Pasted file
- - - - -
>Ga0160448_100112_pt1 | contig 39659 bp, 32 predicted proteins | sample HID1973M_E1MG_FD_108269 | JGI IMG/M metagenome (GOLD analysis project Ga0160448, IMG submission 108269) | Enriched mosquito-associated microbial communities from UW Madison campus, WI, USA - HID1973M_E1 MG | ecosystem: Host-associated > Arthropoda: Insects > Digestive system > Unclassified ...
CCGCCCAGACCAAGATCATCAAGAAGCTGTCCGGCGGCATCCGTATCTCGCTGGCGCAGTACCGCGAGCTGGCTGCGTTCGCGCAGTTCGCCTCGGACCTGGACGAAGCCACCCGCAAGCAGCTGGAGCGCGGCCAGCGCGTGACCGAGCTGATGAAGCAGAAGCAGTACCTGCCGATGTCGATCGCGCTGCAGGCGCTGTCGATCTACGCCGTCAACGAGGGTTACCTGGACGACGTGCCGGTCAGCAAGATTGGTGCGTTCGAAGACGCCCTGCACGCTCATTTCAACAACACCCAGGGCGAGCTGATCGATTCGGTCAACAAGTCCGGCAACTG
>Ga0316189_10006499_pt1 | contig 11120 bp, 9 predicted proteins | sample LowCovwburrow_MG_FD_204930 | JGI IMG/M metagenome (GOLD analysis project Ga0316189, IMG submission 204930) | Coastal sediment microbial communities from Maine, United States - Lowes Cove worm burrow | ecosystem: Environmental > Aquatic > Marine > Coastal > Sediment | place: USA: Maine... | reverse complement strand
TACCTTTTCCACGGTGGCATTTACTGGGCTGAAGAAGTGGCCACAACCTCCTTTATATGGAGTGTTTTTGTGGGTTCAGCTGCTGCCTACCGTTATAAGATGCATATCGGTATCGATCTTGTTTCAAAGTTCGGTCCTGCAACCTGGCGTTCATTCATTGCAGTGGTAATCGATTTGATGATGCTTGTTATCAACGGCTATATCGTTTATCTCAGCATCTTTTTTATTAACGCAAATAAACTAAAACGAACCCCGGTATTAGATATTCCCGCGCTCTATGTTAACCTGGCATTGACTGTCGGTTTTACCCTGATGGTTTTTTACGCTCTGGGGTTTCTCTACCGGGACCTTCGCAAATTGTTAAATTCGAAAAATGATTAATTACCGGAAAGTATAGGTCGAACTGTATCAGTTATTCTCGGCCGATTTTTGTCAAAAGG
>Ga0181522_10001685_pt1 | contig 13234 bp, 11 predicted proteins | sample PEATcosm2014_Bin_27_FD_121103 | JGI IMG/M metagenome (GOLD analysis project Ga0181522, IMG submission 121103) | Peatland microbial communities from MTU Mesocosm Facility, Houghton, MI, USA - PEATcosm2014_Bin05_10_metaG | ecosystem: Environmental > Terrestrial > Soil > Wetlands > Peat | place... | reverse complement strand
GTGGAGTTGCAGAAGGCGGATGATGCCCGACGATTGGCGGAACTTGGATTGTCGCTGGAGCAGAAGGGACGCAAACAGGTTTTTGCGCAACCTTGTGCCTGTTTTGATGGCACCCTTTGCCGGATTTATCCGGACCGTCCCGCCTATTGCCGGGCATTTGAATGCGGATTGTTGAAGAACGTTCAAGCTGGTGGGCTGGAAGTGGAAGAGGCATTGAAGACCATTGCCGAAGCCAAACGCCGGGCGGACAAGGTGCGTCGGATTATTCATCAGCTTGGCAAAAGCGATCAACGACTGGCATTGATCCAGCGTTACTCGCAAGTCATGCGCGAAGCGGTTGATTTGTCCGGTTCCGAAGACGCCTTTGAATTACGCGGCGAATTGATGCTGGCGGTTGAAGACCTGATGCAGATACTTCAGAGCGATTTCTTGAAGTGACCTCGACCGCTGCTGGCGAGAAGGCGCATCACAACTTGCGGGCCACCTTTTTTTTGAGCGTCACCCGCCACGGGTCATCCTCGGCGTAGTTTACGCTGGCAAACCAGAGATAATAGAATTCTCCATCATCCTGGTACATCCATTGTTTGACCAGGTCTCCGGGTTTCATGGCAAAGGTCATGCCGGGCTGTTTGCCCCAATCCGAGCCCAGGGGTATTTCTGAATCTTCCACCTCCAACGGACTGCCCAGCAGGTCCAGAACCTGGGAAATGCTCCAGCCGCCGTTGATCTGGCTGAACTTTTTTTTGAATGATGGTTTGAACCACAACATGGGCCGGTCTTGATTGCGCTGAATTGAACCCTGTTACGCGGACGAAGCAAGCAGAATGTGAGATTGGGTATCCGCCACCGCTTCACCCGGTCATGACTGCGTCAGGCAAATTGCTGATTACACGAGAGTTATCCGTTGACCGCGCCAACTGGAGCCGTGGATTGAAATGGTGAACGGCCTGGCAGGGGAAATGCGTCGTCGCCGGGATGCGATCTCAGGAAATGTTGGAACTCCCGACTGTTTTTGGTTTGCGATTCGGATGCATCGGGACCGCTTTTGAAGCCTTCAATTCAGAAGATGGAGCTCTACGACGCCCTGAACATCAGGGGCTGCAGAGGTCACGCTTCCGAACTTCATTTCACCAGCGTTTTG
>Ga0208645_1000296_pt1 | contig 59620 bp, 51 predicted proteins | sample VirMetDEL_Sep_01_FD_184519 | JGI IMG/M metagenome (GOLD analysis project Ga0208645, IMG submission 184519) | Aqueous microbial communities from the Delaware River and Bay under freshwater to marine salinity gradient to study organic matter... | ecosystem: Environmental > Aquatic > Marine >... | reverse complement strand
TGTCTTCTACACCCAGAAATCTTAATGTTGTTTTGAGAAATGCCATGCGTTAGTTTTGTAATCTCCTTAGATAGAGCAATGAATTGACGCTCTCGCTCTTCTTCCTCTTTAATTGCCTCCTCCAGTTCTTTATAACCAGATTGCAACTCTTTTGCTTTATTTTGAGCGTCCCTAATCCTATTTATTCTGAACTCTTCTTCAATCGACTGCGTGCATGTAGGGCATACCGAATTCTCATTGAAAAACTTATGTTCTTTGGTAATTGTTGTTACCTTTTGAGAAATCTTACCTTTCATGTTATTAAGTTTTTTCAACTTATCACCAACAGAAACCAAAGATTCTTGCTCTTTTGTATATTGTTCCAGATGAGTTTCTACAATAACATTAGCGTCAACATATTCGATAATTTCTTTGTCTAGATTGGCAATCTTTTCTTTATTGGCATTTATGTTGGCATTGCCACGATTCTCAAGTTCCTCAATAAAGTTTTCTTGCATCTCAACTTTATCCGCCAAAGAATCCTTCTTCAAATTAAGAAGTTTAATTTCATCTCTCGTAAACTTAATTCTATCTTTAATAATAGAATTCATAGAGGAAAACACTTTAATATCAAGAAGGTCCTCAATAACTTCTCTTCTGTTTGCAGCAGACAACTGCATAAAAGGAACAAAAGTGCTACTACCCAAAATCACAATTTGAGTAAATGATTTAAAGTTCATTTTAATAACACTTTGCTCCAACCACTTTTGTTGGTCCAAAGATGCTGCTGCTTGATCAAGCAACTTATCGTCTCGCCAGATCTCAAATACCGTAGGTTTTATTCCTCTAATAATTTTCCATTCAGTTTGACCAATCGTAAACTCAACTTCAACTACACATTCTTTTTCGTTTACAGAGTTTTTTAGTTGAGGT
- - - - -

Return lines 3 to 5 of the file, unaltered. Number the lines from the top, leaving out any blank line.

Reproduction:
>Ga0316189_10006499_pt1 | contig 11120 bp, 9 predicted proteins | sample LowCovwburrow_MG_FD_204930 | JGI IMG/M metagenome (GOLD analysis project Ga0316189, IMG submission 204930) | Coastal sediment microbial communities from Maine, United States - Lowes Cove worm burrow | ecosystem: Environmental > Aquatic > Marine > Coastal > Sediment | place: USA: Maine... | reverse complement strand
TACCTTTTCCACGGTGGCATTTACTGGGCTGAAGAAGTGGCCACAACCTCCTTTATATGGAGTGTTTTTGTGGGTTCAGCTGCTGCCTACCGTTATAAGATGCATATCGGTATCGATCTTGTTTCAAAGTTCGGTCCTGCAACCTGGCGTTCATTCATTGCAGTGGTAATCGATTTGATGATGCTTGTTATCAACGGCTATATCGTTTATCTCAGCATCTTTTTTATTAACGCAAATAAACTAAAACGAACCCCGGTATTAGATATTCCCGCGCTCTATGTTAACCTGGCATTGACTGTCGGTTTTACCCTGATGGTTTTTTACGCTCTGGGGTTTCTCTACCGGGACCTTCGCAAATTGTTAAATTCGAAAAATGATTAATTACCGGAAAGTATAGGTCGAACTGTATCAGTTATTCTCGGCCGATTTTTGTCAAAAGG
>Ga0181522_10001685_pt1 | contig 13234 bp, 11 predicted proteins | sample PEATcosm2014_Bin_27_FD_121103 | JGI IMG/M metagenome (GOLD analysis project Ga0181522, IMG submission 121103) | Peatland microbial communities from MTU Mesocosm Facility, Houghton, MI, USA - PEATcosm2014_Bin05_10_metaG | ecosystem: Environmental > Terrestrial > Soil > Wetlands > Peat | place... | reverse complement strand